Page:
at the Water's Edge

Living life and learning all I can along the way!

Feeling better, thanks to...

I am past due for a RAD update, so here it goes:  I had my last appointment with my rheumatologist in June, shortly after I returned from vacation.  Since the beginning of March, I've been slowly but steadily improving, with my rheumatoid arthritis symptoms becoming less severe and less frequent.  The only real persistent symptom remains my wrists -- they are still weaker than they should be and have a limited range of motion...which may or may not be permanent.  However, it is rare now that they hurt on their own, without me putting weight on them or over extending them.  This is a big improvement from 6 months ago, where they'd wake me up in the middle of the night and radiate with pain akin to a sprained wrist all day -- I'm assuming that part about the sprained wrist, as I've never actually sprained a bone...just a guess.  I get occasional pain in my feet, but it is normally only when I first wake up (morning stiffness), and doesn't usually last very long.  I have a few finger joints that still hurt on and off, but not badly, and overall my fingers have had less swelling.  And, more recently, I've been able to go down to one dose of naproxen on many days (500mg instead of 1000mg per day).

My doctor had not ordered any labs before my appointment, so he gave me a lab order while I was there, which I got done the next day.  Along with my CBC, he tested my ESR or sed rate, as always.  I did ask him this time why he always tests ESR and if he ever looks at other biomarkers as an indication of disease activity or inflammation.  He informed me that the reason he looks at ESR first is that it's a simpler and less expensive test.  Makes sense.  If that does not yield helpful results, he will look at other things such as anti-ccp or CRP.  Since my sed rate tends to correlate with my symptoms very closely, I suppose there's no need to look at anything else...except to satisfy my own curiosity.  As always, I received a phone call from the nurse the day after I got my labs done.  Sed rate = 27!  Continuing its downward trend, and much closer to the normal range, it looks like my sed rate is continuing to correspond with my symptoms.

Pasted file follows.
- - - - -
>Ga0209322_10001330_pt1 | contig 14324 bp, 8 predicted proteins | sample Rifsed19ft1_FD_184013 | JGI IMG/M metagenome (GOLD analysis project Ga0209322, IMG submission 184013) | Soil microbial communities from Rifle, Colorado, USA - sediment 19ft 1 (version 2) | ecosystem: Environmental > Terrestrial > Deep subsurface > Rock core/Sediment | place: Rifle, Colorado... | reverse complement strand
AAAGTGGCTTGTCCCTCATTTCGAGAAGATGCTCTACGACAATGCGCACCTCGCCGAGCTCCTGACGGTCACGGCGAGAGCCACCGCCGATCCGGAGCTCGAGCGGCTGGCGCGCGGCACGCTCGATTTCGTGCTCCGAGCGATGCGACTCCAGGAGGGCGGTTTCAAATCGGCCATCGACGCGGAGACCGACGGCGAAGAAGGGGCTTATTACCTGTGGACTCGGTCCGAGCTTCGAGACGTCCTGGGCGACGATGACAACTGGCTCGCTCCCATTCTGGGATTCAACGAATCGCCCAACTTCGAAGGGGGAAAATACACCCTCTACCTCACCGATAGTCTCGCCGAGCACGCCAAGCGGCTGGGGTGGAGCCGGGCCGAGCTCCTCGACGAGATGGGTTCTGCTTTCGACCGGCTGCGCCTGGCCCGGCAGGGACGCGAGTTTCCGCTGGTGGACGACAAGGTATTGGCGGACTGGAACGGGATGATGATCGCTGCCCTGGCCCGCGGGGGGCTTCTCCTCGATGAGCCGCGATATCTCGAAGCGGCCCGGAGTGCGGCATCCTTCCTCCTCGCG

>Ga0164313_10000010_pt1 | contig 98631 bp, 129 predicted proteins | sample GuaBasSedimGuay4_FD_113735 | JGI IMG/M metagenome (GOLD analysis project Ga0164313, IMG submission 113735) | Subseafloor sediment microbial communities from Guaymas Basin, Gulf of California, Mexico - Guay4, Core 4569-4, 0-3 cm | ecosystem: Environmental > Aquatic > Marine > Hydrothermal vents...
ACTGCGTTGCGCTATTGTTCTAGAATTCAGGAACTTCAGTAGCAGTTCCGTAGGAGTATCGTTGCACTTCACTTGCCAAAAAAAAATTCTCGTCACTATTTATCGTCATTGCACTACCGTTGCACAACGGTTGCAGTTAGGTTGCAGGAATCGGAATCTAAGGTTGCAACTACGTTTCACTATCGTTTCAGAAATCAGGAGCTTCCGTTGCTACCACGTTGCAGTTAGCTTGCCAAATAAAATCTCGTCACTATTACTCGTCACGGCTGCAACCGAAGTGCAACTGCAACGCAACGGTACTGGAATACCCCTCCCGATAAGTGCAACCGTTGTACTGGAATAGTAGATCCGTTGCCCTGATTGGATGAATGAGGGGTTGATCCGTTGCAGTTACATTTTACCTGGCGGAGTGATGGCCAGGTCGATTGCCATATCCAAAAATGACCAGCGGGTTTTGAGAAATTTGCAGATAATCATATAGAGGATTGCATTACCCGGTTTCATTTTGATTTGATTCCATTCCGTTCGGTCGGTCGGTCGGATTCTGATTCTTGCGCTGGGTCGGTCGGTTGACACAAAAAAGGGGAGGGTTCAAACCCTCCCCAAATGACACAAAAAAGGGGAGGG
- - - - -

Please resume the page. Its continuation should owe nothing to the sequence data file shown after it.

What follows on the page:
So, what's to blame (or, thank, rather) for my decrease in symptoms and lowered sed rate?  Well, I'm not really sure.  If you look at my chart above, it would seem to indicate that my full three months of Humira combined with an extra kick from Plaquenil got the job done.  But did it?  I was already starting to feel better when I began taking the Plaquenil.  Would I have done just as well without adding it?  Or, if I had remained on Enbrel, would the flare have calmed down on its own in due time?  Especially since I actually got worse during my first month on Humira?  Unfortunately, I don't really know the answers to those questions, as the cyclical nature of rheumatoid arthritis and the multiple variables involved make it difficult to come to a definitive conclusion.  Enbrel worked so well for so long and Humira is so similar, that it's difficult for me to believe that everything is thanks to the switch in drugs.  But, perhaps it is.  RA treatments do tend to become less effective over time, and perhaps a switch was all I needed.  Or, perhaps as the chart data suggests, Plaquenil is what really pushed me over the edge and into positive progress.  

Whatever the reason, I am feeling better, and it's obvious that this treatment combination is one that works for me.  For now.  I'm grateful for the pain-free and minimal symptom days, especially during the summer, as I work on my garden and enjoy the usual adventures with Tom!

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Hi there! My name is Dana and I live in West Michigan with my husband, Tom and our dog Copernicus. I created this space as a place to share the things I learn along this journey I call life. I work in marketing and I'm a sort of Jane of All Trades, interested in all things nature, gardening, cooking, exploring and learning new things. This blog is a conglomeration of my interests, hobbies, life and life lessons. Thanks for stopping by!